7 Common Myths About Marijuana Debunked

By Tom Gaffey, The Fresh Toast on

Published in Cannabis Daily

We’re now armed with more facts about marijuana than ever before, but a lot of misinformation continues to circulate. Here are some untruths you should be aware of.

As marijuana becomes more mainstream, so do   myriad myths and legends. Fallacies and untruths about marijuana have existed as long as its opponents have. The main difference between then and now, however, is legalization and popularity.

Increased data and newly-funded research have given birth to scientific findings that help shed light on how marijuana actually affects people and society. As weed becomes legal and the states that legalize it continue to operate normally, many skeptics are starting to realize some of the great myths of marijuana are just that — myths. Marijuana Use Causes Cancer The research and study of how marijuana affects or contributes to cancer is still very new and inconclusive overall. Although marijuana has proven to be a helpful therapy for those undergoing cancer treatment, whether or not marijuana causes cancer is still up in the air.

A 2006 UCLA study concluded that marijuana can not conclusively be linked to causing cancer. In fact, this and other studies suggest that pot can actually inhibit the growth of cancerous tumors.” Weed Is Not as Potent as It Used to Be There is a common rumor, sometimes spoken among more senior generations, many of whom are reformed marijuana users, claiming the potency of marijuana has decreased. There is no denying the way cannabis is grown in this country has changed a great deal. 

Marijuana was illegal and often farm-grown in the 1960s, and today it is a multi-billion dollar industry in the United States.

“Reports indicate that the potency of cannabis preparation has been increasing,” according to the National Center for Biotechnology Information. This study, and others point towards marijuana increasing, not decreasing, in potency overall. Marijuana Use Leads to Addiction Marijuana addiction is a frequently contested concept. Marijuana can cause Marijuana Dependence Disorder, which can lead to addiction. Cannabis has been found to be far less addictive than most other drugs, but still addictive to some users.

The hardest part about understanding marijuana addiction is the fact that this particular addiction is hard to quantify and identify in many users. “Estimates of the number of people addicted to marijuana are controversial, in part because epidemiological studies of substance use often use dependence as a proxy for addiction even though it is possible to be dependent without being addicted,” according to the National Institute on Drug Abuse. Marijuana is a ‘Gateway’ Drug The term “gateway drug” has been used to define marijuana by its opponents for decades. “Scientists long ago abandoned the idea that marijuana causes users to try other drugs,” according to TIME. 

According to a 2018 paper published in the journal Drug And Alcohol Review:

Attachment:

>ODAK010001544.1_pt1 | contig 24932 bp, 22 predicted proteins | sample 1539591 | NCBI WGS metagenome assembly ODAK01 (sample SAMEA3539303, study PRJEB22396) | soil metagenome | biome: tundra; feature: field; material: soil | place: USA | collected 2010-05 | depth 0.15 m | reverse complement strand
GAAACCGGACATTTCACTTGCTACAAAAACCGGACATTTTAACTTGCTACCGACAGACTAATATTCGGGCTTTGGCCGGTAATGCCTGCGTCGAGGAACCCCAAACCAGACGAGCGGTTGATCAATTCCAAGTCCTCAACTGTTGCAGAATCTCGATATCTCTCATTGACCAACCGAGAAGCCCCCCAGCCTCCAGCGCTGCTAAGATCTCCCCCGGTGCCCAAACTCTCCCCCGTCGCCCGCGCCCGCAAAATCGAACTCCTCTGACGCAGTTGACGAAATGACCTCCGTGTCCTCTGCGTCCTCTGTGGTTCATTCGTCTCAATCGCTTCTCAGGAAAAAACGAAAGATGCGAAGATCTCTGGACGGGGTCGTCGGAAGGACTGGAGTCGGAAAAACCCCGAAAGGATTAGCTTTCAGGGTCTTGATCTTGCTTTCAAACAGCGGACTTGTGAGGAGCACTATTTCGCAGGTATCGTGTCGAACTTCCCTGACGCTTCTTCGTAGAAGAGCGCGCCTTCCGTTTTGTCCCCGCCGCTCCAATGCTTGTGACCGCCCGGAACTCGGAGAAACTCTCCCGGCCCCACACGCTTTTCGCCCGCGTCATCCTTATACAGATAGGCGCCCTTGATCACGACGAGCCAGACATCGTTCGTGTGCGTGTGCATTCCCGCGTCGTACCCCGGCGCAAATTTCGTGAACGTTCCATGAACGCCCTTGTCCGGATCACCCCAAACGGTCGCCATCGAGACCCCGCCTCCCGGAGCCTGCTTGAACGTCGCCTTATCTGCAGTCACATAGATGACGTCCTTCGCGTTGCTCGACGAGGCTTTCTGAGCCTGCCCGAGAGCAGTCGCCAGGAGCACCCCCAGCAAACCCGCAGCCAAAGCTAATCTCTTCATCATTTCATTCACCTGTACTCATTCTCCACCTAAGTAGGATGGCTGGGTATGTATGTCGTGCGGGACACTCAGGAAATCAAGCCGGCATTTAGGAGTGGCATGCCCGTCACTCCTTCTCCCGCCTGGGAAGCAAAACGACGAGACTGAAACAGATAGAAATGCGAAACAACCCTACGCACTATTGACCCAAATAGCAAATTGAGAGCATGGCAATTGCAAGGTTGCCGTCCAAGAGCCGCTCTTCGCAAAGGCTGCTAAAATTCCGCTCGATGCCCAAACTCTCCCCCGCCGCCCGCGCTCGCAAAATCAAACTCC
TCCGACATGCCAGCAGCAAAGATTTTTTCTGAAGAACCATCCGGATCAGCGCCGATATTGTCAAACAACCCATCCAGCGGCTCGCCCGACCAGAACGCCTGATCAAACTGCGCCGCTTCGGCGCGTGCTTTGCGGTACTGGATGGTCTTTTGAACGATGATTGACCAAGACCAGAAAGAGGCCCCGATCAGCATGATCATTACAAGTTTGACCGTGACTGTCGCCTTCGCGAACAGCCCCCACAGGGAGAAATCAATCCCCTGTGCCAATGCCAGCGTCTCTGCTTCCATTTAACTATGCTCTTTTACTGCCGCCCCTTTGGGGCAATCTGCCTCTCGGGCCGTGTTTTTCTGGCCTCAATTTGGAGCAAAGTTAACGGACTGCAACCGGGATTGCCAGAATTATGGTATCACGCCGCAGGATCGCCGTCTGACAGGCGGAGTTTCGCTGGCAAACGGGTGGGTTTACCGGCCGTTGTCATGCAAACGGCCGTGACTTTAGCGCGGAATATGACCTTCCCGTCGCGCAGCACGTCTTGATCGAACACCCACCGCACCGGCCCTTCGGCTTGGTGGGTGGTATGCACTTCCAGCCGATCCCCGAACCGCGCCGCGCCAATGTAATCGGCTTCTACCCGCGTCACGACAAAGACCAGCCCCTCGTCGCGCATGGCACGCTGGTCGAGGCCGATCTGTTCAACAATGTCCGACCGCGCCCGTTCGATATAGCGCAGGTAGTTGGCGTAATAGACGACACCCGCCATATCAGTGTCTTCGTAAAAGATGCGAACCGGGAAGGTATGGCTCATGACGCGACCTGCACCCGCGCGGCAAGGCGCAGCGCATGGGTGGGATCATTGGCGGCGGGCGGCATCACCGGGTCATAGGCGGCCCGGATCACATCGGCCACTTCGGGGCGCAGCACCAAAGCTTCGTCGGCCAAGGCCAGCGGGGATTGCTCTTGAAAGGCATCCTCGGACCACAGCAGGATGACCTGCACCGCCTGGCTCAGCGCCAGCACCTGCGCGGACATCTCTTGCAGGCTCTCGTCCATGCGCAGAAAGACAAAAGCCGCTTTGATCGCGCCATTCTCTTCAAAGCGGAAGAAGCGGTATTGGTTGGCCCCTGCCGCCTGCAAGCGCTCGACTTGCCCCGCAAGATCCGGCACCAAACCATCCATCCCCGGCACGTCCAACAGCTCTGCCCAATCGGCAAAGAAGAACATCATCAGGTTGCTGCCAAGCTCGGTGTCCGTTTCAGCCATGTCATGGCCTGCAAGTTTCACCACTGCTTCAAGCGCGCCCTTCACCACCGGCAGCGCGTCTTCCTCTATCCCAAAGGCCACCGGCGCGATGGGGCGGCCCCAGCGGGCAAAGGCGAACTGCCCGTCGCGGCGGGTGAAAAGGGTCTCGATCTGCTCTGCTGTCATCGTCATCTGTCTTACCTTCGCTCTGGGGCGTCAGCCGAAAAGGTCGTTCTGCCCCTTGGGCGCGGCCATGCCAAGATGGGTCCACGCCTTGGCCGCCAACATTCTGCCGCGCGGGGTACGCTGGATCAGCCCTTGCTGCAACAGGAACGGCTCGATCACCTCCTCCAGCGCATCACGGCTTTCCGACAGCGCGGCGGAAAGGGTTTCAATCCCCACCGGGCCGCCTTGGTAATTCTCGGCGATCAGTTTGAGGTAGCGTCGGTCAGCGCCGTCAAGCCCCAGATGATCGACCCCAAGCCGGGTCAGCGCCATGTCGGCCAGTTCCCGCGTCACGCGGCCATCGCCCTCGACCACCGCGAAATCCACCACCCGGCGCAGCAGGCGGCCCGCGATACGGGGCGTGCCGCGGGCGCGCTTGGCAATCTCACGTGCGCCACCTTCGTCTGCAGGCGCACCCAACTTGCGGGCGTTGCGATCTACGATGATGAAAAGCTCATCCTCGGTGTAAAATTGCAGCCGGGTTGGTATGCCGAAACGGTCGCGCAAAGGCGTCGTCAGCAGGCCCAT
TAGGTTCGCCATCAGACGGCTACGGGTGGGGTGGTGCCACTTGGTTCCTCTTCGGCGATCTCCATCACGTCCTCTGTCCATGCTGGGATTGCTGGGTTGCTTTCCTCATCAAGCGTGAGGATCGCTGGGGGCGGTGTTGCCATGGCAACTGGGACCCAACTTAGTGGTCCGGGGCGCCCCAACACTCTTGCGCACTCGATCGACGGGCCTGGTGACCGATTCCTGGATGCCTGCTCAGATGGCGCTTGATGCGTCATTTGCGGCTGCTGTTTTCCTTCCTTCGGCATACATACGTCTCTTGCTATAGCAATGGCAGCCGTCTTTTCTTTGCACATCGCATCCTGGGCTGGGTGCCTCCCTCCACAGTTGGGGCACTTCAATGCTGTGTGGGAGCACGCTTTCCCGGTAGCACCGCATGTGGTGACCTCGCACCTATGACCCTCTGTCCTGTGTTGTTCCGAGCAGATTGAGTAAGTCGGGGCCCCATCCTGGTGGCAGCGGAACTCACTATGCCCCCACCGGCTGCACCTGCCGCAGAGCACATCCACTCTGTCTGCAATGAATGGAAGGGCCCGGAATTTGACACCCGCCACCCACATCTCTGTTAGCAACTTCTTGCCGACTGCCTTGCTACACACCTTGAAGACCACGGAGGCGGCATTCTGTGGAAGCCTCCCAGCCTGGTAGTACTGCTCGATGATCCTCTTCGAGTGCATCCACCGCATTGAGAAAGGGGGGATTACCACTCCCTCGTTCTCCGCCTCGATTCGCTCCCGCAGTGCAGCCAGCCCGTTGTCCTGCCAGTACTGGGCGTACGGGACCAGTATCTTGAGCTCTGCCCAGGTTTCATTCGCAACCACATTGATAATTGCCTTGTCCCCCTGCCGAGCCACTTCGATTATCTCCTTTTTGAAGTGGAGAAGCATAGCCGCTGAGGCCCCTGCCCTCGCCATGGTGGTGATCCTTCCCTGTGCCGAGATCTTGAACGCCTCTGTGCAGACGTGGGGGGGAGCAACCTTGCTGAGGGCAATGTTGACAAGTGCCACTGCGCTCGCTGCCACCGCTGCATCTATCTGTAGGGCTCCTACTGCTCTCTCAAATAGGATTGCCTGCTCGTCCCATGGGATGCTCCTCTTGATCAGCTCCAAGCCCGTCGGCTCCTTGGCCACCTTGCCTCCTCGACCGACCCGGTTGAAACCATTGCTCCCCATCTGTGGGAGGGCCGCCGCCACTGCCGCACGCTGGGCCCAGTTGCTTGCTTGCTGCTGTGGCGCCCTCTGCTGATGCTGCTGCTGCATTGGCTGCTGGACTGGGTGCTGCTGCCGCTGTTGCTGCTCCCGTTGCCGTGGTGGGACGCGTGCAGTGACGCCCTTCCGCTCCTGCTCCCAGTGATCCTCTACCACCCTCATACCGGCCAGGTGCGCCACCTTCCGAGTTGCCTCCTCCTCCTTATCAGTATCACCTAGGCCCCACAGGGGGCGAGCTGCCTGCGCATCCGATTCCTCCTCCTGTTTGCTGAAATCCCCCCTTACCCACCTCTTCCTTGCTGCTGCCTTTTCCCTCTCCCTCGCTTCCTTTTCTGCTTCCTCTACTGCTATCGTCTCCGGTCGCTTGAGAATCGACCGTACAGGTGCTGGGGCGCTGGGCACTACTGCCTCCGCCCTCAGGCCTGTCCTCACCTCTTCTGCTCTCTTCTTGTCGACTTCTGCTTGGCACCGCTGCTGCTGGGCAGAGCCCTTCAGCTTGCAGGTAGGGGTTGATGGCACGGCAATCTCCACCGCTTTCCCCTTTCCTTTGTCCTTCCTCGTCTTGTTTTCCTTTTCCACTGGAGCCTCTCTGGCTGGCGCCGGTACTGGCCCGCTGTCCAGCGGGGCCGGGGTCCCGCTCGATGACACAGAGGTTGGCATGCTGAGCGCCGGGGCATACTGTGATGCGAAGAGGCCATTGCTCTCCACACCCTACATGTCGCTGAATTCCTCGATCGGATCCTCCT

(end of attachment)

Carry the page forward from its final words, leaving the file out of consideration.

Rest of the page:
“Given the expansion of cannabis legalization throughout North America, it is encouraging that cannabis use was associated with slower time to initiation of injection drug use in this cohort. This finding challenges the view of cannabis as a gateway substance that precipitates the progression to using harder and more addictive drugs.”

Even though the term “gateway drug” exists in reference to marijuana, more and more research continues to show this simply is not true. Marijuana Is All Natural Marijuana is a plant that can grow naturally and wildly in several areas in the US. Most of the cannabis that is consumed, however, is not completely natural. Cannabis plants are often exposed to pesticides, growth hormones and other chemicals while they grow. According to Healthline, “Unnatural — and more importantly, unsafe — toxins can sometimes show up in cannabis.”   Marijuana Leads to Violent Crime Marijuana has also been linked to crime, particularly violent crime, by many of its opponents. Now that marijuana is legal in several states, data is available to see if there is a strong link between violent crime and marijuana use. There is not.

A 2019 study funded by the National Institute of Justice, researchers found that legal cannabis had little to no effect on crime. According to the study, the rates of both violent and property crime in Washington and Colorado remained close to other state averages after 2014, the year both states’ marijuana programs went into full effect. Another study revealed that “adding a dispensary to a neighborhood (of 10,000 residents) decreases changes in crime by 19% relative to the average monthly crime rate in a census tract.”  

In fact, a 2018 study published in the journal Police Quarterly found that police are solving more non-drug-related crimes in states that have legalized marijuana, since they’re now freed up from dealing with pot offenders. Cops in legal states are now more efficient at bringing violent criminals to justice, as well as those connected to theft and burglaries. In other words, police is legal states are starting to do their jobs. Legalization Has Been A Public Health Disaster When states first began legalizing marijuana there were many cautionary tales and blanket statements written in apocalyptic terms. The end of days was near in the eyes of extreme cannabis opponents. This, of course, did not happen.

The Washington Post cited research done by economists who reviewed the consequences of legalizing marijuana: “They found little evidence suggesting that recreational marijuana laws result in greater teen drug use, but strong evidence that teens who do use marijuana are less likely to use alcohol.”

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